For reasons I have yet to discover – and this next statement is based on my own 30 years of experience training and coaching high school players – left-sided players are more difficult to force to use their right feet. Essentially, many of the left-sided players who trained under me remained one-footed players.

Let us now examine the application.

Winger v Fullback

A classical winger pushed the ball forward, attempted to out-sprint the opposing fullback and headed for the by-line to be able to deliver a cross. From the defensive perspective, the ideal way to counter a classical winger was to have a fullback who, all other things being equal, was of the opposite preferred foot to the winger.

In other words, the left-sided fullback was the perfect foil for the right-sided winger; and vice-versa. A left-sided fullback turns quicker to his left than to the right, crucial in denying the winger the fraction of a second that he needs to get into a position to cross the ball.

This is arguably the inspiration for the inverted winger. Because a left-sided fullback turns fractionally slow to the right, this is where the inverted left-sided winger can attack him more.

By doing so, however, he allows the defence to collapse into a more favourable compact formation, thus negating the efficacy of the ploy. Moreover, modern defending dictates that midfielders track back to assist fullbacks and block spaces inside which wingers can exploit.

When inverted wingers are forced outside with no recourse but to cross, they do so with the weaker foot. Also, when inverted wingers dribble, they naturally do so with their preferred feet.

Unfortunately, this shows the ball to the fullback. In contrast, a classical winger dribbled with his body between the ball and the fullback, which meant that he was by default already protecting the ball.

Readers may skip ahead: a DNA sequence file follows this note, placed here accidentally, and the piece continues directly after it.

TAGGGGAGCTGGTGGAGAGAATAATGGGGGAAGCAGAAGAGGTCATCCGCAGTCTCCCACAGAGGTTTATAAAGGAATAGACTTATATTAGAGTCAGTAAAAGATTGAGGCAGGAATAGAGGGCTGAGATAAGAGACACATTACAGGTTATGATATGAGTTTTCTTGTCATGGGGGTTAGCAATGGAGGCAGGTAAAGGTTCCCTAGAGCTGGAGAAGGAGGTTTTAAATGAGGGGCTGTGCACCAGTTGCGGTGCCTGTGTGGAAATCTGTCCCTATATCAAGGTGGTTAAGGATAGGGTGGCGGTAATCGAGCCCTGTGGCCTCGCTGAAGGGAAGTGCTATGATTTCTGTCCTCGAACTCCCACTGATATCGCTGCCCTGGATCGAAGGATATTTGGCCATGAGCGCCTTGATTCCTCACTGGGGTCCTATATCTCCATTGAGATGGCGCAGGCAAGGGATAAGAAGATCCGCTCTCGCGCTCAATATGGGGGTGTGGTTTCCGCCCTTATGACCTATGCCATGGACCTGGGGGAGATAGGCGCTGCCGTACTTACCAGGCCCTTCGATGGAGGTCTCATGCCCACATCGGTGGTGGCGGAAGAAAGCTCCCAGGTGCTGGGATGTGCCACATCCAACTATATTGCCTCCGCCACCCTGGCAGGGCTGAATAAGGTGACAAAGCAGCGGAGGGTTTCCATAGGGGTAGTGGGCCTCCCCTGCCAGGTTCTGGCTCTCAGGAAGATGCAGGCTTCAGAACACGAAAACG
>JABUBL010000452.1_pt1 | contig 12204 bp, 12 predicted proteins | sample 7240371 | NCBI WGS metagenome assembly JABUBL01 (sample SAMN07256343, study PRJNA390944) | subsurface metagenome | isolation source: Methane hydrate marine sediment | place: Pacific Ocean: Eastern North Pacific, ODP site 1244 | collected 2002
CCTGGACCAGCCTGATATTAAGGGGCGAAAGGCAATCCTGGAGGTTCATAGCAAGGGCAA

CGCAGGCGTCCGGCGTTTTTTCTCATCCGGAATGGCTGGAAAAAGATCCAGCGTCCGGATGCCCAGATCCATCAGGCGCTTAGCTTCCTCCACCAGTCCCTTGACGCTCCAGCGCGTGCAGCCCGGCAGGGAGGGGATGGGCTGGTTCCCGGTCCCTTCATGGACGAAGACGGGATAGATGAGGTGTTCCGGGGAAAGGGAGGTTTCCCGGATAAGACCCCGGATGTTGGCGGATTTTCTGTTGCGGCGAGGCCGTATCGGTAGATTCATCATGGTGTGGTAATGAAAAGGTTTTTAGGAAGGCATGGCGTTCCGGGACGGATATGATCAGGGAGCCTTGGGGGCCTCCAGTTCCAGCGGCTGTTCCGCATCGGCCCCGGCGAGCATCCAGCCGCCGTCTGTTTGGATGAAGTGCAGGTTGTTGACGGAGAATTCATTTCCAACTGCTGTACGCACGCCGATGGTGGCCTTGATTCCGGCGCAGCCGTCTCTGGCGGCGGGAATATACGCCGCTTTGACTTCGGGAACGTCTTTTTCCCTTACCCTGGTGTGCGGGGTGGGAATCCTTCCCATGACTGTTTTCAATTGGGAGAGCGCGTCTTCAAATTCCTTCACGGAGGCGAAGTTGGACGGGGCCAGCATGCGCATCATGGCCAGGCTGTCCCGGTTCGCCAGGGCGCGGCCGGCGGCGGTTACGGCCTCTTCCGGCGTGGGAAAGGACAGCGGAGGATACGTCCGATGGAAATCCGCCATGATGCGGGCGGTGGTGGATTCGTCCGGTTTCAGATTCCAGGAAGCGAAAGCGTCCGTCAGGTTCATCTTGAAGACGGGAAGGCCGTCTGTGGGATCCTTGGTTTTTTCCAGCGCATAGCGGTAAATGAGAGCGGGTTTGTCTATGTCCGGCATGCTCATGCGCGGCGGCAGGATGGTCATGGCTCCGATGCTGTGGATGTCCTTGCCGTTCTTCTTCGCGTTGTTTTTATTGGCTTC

In Conclusion

This, in a nutshell, is why I am not enamoured with the inverted winger. What, ultimately, ought to be a glorious opportunity to put in a telling cross more often than not turns out to be a dud.

In fairness, the ploy can work, especially since the width that classical wingers used to provide is now being provided more and more by overlapping fullbacks. However, for every Arjen Robben, there are inverted wingers who can put in cross after frustratingly bad cross and never get in a decent shot. These make one wonder why they are not deployed in their natural flanks.

I suppose the point of all these is that inverted wingers should be deployed if one has the right players who can carry out the role to fruition, instead of something that is done because it is one of those fads in the modern game.

In college, I was deployed as an inverted winger not as a tactical move but more because there were two of us right wingers and the other one’s left foot was a piece of furniture to prop up the rest of him. I was deployed on the left because my left foot had some use.

While I appreciated it that I was playing, it was also frustrating to not be able to deliver the crosses that I knew I was capable of delivering with my preferred foot. It was not until I was deployed on the right flank that I really started to enjoy myself and play the football that I knew I could.

Acknowledgment: Top photo from en.africatopsports.com.